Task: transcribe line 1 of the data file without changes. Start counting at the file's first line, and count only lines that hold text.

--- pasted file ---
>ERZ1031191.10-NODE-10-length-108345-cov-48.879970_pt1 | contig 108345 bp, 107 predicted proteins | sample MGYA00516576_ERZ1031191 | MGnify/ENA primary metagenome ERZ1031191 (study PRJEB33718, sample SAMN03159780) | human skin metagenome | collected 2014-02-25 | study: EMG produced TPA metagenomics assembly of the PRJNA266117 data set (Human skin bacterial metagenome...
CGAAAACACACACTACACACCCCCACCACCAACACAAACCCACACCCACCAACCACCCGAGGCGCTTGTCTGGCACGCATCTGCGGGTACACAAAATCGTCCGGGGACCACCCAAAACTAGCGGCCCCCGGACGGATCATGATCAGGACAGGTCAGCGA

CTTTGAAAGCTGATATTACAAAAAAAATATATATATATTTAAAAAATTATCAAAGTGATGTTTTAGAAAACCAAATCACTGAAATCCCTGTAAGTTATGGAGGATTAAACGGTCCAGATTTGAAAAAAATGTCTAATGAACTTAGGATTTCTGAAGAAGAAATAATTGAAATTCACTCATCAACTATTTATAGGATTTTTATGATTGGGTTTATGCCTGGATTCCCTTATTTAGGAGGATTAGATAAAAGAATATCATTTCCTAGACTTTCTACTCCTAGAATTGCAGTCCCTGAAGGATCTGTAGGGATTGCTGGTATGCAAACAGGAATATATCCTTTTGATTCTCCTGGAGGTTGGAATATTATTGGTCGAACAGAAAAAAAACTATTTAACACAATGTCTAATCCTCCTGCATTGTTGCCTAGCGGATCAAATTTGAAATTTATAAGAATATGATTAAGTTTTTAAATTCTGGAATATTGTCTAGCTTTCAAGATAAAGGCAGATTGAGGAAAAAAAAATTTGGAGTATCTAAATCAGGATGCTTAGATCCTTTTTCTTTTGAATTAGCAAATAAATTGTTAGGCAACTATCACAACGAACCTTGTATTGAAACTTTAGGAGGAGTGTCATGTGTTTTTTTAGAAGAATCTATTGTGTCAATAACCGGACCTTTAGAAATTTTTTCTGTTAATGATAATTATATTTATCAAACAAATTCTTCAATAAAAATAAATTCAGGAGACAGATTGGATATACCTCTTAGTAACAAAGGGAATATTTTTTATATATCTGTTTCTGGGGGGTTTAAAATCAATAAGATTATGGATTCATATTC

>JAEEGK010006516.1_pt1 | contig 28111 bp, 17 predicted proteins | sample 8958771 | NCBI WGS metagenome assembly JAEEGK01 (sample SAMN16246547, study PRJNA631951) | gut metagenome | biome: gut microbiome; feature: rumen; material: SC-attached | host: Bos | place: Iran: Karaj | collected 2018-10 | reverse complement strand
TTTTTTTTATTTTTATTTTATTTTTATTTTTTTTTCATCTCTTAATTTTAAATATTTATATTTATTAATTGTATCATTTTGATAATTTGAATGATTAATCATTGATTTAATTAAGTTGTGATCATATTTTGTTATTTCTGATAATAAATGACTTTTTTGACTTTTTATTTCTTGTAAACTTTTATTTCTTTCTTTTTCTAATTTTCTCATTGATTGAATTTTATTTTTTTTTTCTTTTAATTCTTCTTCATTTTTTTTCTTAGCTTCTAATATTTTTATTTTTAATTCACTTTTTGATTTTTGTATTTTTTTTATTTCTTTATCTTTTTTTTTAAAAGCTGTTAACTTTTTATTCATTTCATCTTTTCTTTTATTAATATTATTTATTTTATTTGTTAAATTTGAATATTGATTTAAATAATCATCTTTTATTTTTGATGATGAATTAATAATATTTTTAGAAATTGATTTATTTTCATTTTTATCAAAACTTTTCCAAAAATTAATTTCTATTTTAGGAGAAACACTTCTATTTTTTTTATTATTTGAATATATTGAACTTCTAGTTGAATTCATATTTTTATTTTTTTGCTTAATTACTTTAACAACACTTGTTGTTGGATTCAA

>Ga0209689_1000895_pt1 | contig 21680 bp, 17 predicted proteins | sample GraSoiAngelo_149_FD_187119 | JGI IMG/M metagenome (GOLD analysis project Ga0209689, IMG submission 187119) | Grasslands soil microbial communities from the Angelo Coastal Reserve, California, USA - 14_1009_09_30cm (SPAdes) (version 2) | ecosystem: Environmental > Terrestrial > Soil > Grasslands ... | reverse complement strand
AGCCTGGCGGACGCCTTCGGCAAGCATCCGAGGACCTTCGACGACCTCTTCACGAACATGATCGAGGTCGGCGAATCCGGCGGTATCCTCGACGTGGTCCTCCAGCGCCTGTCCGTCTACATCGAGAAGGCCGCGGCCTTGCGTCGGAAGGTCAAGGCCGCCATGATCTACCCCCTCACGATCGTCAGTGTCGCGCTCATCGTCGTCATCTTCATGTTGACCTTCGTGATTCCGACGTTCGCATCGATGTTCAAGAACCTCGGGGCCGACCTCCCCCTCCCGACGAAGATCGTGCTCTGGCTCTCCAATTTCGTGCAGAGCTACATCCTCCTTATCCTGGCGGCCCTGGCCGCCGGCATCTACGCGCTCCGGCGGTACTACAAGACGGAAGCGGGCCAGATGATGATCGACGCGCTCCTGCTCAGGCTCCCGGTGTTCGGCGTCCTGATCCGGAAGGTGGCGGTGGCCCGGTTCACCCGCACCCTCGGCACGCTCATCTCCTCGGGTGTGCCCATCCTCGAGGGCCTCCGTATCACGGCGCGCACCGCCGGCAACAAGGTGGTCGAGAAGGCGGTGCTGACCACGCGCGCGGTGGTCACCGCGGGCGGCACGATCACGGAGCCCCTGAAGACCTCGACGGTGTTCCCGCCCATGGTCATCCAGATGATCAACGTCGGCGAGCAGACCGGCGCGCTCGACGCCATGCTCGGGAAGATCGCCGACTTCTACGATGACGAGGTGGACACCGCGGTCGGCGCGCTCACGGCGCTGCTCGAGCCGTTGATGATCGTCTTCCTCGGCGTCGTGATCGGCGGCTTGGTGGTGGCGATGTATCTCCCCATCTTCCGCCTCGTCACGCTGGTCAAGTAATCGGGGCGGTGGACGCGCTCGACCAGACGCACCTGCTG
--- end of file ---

>ERZ1031191.10-NODE-10-length-108345-cov-48.879970_pt1 | contig 108345 bp, 107 predicted proteins | sample MGYA00516576_ERZ1031191 | MGnify/ENA primary metagenome ERZ1031191 (study PRJEB33718, sample SAMN03159780) | human skin metagenome | collected 2014-02-25 | study: EMG produced TPA metagenomics assembly of the PRJNA266117 data set (Human skin bacterial metagenome...